Unintentionally designing with users.

Participatory design is the idea of involving every stakeholder in design decisions when creating or maintaining a product or service. As a formal process, it is at the more extreme end of human centred design – rather than just analysing users and using this to inform the design; it gives the user’s direct control over the direction a project takes.

Sometimes this handing over of control can happen accidentally, when user’s behaviour or meme’s become formally incorporated into, or define the very core of how a service works. Today I’ll be considering a few examples of this.

Unintentional user-led design can be seen in the development of Twitter. Originally there were no common ways of directing a tweet towards an individual (@), or indicating an ongoing conversation between multiple people (#). It wasn’t until a year after twitter’s launch was introduced that Chris Messina suggested using # for group discussion, which he later pitched to the Twitter team. They rejected it, stating it was ‘too nerdy’. However it was users who adopted the practise, such as during the reaction to San Diego’s forest fires, and now the practise is commonplace.


Such as #outsideyourwindow

The adoption of hashtags (and the @ sign) by users caused the Twitter team to incorporate it into their service, with ‘trending topic’ hashtags now being displayed on twitter’s front page. Although the idea was initially rejected by Twitter, we can see that users did, unintentionally, guide design decisions in the evolution of Twitter.

A second example of unintentional user behaviour being incorporated into the design of a product was found during the production of Burnout Paradise. Play testers were brought in to play the game and allow developers to understand a ‘real player’s perspective’. However, they noticed that some play testers developed some interesting behaviour. Within the game there were spaces between parked cars or scenery, and play testers were accelerating towards them, pulling a handbrake turn, and performing ‘extreme parking’. Think Arnie in True Lies, or Jim Carrey in that terrible Ace Ventura sequel style parking.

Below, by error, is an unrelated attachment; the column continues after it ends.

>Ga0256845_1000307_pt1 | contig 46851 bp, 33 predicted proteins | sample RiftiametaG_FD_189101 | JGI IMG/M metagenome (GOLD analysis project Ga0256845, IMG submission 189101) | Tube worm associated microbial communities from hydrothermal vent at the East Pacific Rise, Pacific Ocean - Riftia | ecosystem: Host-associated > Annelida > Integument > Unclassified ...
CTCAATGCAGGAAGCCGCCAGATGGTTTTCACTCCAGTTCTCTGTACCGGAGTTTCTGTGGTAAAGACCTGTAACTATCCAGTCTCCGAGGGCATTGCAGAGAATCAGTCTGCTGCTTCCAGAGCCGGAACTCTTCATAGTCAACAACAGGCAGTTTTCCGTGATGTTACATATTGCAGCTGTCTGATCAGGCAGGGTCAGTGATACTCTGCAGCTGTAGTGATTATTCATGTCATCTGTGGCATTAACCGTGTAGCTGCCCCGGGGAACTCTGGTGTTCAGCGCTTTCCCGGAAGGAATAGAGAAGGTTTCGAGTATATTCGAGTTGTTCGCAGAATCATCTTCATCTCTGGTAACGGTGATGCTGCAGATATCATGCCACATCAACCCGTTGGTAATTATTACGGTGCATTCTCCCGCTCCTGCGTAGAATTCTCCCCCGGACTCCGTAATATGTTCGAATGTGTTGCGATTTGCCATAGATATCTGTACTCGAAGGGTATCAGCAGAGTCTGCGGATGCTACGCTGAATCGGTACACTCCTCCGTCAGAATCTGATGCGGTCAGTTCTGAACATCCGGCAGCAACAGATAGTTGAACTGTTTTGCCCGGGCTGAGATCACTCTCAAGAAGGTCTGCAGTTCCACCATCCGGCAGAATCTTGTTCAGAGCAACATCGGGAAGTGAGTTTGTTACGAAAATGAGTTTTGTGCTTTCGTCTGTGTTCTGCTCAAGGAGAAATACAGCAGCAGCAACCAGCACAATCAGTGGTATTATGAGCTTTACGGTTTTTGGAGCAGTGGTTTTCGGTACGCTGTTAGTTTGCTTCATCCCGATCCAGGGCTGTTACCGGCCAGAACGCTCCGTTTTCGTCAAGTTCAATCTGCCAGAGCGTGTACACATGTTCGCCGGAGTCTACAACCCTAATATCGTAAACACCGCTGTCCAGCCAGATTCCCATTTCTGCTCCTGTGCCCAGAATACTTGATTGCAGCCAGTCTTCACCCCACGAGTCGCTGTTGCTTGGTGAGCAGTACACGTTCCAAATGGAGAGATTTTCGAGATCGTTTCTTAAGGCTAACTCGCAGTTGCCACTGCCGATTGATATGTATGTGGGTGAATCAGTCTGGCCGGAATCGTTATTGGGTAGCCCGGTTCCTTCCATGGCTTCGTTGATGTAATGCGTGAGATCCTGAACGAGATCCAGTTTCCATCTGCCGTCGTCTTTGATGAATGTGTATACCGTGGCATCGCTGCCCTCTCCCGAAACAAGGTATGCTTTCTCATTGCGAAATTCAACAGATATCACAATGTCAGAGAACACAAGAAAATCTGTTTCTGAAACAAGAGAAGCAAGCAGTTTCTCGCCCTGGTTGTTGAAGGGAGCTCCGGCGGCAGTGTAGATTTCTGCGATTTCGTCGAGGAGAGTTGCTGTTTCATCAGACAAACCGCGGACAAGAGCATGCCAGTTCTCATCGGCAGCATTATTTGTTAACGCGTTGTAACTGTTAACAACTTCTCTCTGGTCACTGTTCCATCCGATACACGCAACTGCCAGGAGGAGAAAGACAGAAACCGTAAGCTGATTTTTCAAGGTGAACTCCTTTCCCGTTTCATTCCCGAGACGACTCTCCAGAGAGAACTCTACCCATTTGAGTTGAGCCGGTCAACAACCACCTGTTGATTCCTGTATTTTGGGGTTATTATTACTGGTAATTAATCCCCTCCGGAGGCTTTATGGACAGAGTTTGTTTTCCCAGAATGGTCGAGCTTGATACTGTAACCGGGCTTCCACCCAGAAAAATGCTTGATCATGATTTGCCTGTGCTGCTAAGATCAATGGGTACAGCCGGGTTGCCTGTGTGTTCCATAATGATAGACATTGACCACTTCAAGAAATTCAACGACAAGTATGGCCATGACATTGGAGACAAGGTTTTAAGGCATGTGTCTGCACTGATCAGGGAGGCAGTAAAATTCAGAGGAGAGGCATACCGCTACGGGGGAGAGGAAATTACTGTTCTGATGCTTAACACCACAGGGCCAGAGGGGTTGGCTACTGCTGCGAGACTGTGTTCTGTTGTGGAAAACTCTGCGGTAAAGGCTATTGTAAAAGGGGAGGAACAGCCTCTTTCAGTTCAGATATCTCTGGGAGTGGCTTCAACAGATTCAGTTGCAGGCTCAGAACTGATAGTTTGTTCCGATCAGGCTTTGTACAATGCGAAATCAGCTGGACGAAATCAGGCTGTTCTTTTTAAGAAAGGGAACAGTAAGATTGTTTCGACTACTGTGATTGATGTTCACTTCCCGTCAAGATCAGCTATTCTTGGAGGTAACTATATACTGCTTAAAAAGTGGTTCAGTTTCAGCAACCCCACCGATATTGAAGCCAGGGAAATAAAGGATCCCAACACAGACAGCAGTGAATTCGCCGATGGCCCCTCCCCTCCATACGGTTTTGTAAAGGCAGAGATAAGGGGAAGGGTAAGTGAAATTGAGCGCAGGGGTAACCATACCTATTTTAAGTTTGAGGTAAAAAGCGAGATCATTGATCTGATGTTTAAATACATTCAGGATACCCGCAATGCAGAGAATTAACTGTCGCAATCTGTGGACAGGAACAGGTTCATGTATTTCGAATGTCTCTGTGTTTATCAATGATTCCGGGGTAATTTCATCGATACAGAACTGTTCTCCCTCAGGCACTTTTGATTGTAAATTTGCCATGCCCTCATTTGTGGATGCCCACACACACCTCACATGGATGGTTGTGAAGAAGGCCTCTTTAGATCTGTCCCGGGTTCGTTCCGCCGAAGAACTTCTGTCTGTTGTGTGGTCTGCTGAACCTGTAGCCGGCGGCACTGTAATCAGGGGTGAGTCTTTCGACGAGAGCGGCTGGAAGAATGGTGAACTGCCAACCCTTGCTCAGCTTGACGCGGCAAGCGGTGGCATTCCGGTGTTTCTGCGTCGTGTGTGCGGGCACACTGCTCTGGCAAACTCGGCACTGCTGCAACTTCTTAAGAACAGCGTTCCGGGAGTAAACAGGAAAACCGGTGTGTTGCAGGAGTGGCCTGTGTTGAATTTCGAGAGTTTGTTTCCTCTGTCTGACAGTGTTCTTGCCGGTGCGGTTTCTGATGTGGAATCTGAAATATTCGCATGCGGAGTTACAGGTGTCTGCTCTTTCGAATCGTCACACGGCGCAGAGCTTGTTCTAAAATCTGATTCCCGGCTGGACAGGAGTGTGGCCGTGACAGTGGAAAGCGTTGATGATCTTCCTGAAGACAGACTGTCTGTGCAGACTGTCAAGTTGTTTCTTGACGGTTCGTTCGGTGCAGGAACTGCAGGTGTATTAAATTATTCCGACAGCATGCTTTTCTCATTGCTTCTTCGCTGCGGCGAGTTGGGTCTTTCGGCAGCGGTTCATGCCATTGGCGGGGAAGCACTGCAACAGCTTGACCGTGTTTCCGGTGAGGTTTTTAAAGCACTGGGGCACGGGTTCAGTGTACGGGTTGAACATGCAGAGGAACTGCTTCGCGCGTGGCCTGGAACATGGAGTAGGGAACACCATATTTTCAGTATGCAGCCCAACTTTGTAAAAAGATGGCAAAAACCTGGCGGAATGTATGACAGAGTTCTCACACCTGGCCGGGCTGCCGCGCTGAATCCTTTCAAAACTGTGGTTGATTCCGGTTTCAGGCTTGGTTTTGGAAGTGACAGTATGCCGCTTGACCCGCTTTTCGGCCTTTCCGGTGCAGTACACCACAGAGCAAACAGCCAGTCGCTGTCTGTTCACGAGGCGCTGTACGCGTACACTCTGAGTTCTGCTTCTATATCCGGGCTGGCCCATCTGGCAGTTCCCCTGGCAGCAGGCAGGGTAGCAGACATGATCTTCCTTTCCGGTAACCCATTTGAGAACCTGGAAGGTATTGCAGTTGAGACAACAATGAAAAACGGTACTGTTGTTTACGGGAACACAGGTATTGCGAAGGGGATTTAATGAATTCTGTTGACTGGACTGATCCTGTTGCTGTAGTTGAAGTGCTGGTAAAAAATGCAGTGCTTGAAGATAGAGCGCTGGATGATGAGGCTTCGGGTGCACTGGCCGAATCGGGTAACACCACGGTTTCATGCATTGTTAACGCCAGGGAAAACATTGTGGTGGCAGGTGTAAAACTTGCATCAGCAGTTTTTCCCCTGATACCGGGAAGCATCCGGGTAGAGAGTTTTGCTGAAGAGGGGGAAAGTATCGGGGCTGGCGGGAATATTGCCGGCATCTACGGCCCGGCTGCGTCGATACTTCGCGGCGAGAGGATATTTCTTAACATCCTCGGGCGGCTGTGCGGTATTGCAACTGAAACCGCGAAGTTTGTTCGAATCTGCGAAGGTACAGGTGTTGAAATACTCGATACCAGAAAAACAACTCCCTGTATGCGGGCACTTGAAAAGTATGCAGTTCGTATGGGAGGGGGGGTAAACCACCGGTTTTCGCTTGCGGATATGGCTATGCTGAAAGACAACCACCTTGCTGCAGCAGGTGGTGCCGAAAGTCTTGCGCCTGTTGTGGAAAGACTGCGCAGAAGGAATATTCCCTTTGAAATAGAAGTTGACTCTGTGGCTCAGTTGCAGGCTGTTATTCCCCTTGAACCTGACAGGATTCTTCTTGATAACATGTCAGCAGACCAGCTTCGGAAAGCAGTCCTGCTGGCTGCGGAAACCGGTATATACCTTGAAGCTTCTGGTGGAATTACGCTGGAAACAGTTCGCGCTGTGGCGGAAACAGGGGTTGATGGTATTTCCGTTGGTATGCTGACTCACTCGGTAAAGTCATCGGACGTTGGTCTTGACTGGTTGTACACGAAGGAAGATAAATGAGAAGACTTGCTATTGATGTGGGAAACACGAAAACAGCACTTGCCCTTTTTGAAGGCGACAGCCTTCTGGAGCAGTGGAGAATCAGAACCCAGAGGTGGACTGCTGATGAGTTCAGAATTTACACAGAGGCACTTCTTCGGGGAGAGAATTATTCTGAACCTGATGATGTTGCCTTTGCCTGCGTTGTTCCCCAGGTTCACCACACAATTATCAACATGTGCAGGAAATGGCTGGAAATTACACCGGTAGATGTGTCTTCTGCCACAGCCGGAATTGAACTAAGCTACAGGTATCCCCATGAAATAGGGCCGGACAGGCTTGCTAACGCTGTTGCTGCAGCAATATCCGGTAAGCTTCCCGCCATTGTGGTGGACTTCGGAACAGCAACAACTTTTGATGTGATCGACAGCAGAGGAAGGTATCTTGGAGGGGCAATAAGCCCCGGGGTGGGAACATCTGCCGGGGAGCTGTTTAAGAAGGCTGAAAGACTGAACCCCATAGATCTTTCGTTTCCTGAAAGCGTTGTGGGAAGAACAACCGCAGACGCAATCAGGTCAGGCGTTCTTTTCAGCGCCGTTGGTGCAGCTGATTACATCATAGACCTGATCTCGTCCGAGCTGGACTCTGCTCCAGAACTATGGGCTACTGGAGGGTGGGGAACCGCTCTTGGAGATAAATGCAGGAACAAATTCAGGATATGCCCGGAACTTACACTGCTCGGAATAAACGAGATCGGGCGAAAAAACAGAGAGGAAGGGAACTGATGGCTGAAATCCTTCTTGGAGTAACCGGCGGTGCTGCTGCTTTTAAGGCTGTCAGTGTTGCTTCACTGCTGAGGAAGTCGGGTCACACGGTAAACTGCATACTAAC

Something like this...

Having noticed that multiple players were acting in this way, making their own ‘meta game’ during play, developers then incorporated this as official challenges and objectives within the game’s campaign. Hence, user’s once again become unintentional design partners.

A similar incorporation of user behaviour and design can be seen in forums and ‘link’ websites such as reddit. When linking to …sensitive… material, users commonly denote this by tagging a link with NSFW (“Not Safe for Work”), or somethingawful’s NMS (“Not Mind Safe”) for the more surreal content. This practise, created by users, has been formally incorporated by many websites, as can be seen in reddit where, if an item is marked ‘NSFW’, the thumbnail preview image is turned off.

In all these examples we’ve seen that users can not only provide useful insight into how a system should works, but, particularly with collaborative services with the ability to iterate behaviour quickly over time, can create and define the very way in which a service works. Unintentionally, they have become design partners, and have come closer to embracing the idea of participatory design.

150 150 Steve Bromley

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